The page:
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In my MVC 4 app, I have a view that uploads a file from the client machine with:

<snip>
@using (Html.BeginForm("Batch", "Home", FormMethod.Post, new { enctype = "multipart/form-data" }))
{
    <input class="full-width" type="file" name="BatchFile" id="BatchFile" 
    <input type="submit" value="Do It" />
}
<snip>

The "Batch" action in the home controller takes that file and processes it in a way that may be very lengthy.... minutes even:

<snip>
[HttpPost]
public FileResult Batch(ModelType modelInstance)
{
    // Do the batch work.
    string result = LengthyBatchProcess(modelInstance.BatchFile.InputStream)
    var encoding = new ASCIIEncoding();
    Byte[] byteArray = encoding.GetBytes(result);
    Response.AddHeader("Content-Disposition", "attachment;filename=download.csv");
    return File(byteArray, "application/csv");
}
<snip>

This all works fine, and it isn't an inherent problem that the user is locked out for the time it takes for the batch process to run. In fact they expect it. The problem is that the user may not be in a position to know whether this process will take a couple of seconds or a couple of minutes, and I would like to provide them with status information while LengthyBatchProcess is running. I have researched unobtrusive ajax, but it does not seem to have the functionality necessary for this, unless there is some way to chain unobtrusive ajax calls. Any thoughts on how to best architect this? Many thanks in advance.

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2 Answers 2

up vote 0 down vote accepted

What you want to achieve requires a bit of work.

One way is to open another channel (ajax call) to get the progress report. Quoting from How do you measure the progress of a web service call?:

Write a separate method on the server that you can query by passing the ID of the job that has been scheduled and which returns an approximate value between 0-100 (or 0.0 and 1.0, or whatever) of how far along it is.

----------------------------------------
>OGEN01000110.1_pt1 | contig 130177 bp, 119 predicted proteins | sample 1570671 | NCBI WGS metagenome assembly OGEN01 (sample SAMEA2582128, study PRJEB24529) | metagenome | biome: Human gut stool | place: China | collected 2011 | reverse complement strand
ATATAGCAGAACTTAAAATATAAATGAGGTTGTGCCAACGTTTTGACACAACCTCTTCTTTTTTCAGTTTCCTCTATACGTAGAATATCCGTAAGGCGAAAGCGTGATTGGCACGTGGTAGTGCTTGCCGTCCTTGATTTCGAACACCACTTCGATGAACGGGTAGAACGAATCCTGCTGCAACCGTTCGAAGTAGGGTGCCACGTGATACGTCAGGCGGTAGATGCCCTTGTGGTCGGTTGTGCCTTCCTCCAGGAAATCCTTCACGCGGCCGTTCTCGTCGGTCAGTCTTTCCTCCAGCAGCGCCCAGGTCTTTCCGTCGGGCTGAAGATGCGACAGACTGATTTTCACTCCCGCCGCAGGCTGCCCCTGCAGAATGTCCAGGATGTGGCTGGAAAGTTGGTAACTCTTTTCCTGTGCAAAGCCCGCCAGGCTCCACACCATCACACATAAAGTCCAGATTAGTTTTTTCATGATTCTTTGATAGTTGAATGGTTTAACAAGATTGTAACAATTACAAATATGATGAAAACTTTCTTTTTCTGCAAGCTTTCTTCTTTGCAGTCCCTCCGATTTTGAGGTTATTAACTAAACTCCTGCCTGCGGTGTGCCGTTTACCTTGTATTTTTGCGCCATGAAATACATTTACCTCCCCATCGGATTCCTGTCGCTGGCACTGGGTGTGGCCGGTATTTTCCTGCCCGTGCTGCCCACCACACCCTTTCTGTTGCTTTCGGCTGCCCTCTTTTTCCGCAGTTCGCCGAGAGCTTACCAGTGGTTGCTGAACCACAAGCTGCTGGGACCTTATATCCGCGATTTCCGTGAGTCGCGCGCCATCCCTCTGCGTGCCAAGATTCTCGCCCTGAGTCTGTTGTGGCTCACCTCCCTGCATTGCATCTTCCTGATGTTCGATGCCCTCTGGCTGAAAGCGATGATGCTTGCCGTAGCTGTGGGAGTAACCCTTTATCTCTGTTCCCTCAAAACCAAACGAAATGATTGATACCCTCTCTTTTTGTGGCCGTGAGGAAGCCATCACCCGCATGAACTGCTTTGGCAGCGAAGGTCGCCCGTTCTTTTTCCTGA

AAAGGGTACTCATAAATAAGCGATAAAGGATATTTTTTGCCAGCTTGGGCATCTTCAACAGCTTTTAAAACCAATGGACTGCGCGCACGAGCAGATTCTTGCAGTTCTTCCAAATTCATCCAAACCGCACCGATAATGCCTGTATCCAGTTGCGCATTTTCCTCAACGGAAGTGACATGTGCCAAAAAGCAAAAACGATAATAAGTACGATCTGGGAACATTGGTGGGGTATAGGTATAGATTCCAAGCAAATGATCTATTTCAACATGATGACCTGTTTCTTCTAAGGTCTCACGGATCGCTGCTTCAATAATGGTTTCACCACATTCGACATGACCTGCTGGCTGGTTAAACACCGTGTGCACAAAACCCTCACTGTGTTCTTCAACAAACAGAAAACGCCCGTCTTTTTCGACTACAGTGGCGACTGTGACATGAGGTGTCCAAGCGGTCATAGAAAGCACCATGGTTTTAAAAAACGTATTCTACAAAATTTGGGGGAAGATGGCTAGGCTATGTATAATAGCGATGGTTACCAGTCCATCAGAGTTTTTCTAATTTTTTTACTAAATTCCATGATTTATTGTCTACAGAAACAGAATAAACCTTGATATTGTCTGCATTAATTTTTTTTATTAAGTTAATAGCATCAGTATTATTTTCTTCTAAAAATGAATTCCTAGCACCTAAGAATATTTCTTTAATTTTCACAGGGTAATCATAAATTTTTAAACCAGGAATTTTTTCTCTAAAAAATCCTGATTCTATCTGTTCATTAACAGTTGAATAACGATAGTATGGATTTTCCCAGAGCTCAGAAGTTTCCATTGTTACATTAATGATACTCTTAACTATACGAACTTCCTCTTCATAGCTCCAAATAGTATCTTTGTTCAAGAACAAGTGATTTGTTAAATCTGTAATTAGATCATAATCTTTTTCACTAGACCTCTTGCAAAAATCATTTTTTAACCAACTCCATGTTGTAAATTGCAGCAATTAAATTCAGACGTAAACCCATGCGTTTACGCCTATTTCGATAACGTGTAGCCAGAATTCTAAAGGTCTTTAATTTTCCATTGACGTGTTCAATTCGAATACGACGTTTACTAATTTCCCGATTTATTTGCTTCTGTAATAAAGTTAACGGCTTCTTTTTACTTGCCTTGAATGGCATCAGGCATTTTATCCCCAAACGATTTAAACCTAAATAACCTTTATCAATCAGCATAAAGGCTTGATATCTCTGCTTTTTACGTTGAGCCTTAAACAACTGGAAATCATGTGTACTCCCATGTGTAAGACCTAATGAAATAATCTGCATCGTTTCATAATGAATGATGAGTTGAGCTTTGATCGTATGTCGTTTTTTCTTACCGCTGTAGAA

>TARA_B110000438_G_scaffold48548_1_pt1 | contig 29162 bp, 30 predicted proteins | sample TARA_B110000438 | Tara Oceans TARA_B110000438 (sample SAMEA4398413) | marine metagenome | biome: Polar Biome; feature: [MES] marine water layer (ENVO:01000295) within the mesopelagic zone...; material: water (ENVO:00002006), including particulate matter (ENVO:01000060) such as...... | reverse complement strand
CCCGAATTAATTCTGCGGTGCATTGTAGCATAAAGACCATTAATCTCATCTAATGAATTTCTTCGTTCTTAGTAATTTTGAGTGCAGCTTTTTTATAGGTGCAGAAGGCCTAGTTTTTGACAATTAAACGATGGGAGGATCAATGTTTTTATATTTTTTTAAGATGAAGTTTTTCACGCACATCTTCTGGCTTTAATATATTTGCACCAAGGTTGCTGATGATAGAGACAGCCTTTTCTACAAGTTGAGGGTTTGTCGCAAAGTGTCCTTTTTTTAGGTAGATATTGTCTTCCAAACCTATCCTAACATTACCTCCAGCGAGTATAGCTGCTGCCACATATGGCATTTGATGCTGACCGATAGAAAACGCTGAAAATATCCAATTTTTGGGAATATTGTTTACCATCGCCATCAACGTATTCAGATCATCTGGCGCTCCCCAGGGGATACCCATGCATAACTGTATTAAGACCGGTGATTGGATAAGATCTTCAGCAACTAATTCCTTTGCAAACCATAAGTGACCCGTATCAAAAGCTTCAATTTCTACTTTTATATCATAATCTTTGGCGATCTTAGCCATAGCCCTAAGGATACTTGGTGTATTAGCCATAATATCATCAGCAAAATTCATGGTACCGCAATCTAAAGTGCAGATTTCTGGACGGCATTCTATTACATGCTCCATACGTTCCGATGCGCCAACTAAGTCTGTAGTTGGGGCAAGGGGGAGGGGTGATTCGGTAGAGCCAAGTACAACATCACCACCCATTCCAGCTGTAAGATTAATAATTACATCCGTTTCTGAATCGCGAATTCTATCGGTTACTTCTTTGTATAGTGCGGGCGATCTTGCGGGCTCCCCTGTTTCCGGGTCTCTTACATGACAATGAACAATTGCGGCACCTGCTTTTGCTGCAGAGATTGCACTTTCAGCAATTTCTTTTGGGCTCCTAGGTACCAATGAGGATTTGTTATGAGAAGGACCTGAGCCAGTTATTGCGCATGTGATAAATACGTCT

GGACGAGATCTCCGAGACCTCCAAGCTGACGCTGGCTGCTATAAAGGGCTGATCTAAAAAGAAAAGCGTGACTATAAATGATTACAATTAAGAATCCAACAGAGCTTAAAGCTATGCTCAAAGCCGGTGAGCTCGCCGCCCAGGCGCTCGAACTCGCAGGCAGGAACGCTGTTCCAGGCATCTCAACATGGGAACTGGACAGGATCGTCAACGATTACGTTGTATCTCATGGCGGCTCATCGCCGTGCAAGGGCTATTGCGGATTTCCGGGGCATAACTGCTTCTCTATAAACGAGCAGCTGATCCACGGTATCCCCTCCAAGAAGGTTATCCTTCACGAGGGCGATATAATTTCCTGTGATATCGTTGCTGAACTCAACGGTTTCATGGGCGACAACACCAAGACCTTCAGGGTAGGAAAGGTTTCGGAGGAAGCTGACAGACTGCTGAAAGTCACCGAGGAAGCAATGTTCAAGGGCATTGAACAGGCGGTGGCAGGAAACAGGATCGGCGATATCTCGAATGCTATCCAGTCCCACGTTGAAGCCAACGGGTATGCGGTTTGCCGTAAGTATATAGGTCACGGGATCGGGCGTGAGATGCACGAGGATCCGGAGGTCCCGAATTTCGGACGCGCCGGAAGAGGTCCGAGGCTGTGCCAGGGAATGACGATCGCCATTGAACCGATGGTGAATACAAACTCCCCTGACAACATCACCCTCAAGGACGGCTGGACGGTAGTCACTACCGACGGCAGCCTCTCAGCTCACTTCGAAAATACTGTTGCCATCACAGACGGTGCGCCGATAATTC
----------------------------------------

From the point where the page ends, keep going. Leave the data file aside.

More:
I've found a great tutorial on this matter.

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1  
The tutorial looks great and I can't wait to try it. Thanks. –  Stephan Golux May 13 '13 at 1:39

Yes, you can start downloading the file in chuncks so the user can see the download progress of the browser:

try
{
   // Do the batch work.
   string result = LengthyBatchProcess(modelInstance.BatchFile.InputStream)
   var encoding = new ASCIIEncoding();
   Byte[] byteArray = encoding.GetBytes(result);

   Response.Clear();
   Response.ClearContent();
   Response.Buffer = true;
   Response.AddHeader("Content-Disposition",
                      "attachment;filename=download.csv");
   Response.ContentType = "application/csv";
   Response.BufferOutput = false;

   for (int i = 0; i < byteArray.Length; i++)
   {
        if (i % 10000 == 0)
        {
             Response.Flush();
        }

   Response.Output.WriteLine(byteArray[i]);
   }
 }
 catch (Exception ex)
 {
 }
 finally
 {
   Response.Flush();
   Response.End();
 }           
share|improve this answer
    
This is a good idea, but I don't think it would work as written, as it would only show the progress of output buffered during the file download. Instead, the response would have to be written out during the batch process itself, which might be possible to do, but would take some substantive re-factoring of code in my case. But I do appreciate the idea. Thanks. –  Stephan Golux May 13 '13 at 1:28
    
You said :'This all works fine, and it isn't an inherent problem that the user is locked out for the time it takes for the batch process to run. In fact they expect it.' So consider if refactoring worths the effort. You can change the mouse pointer to 'busy' or on click show some gif animation. Most of the time when user knows she's doing a lengthy operation and some indication is shown for that - they're satisfied :) –  graumanoz May 13 '13 at 5:43

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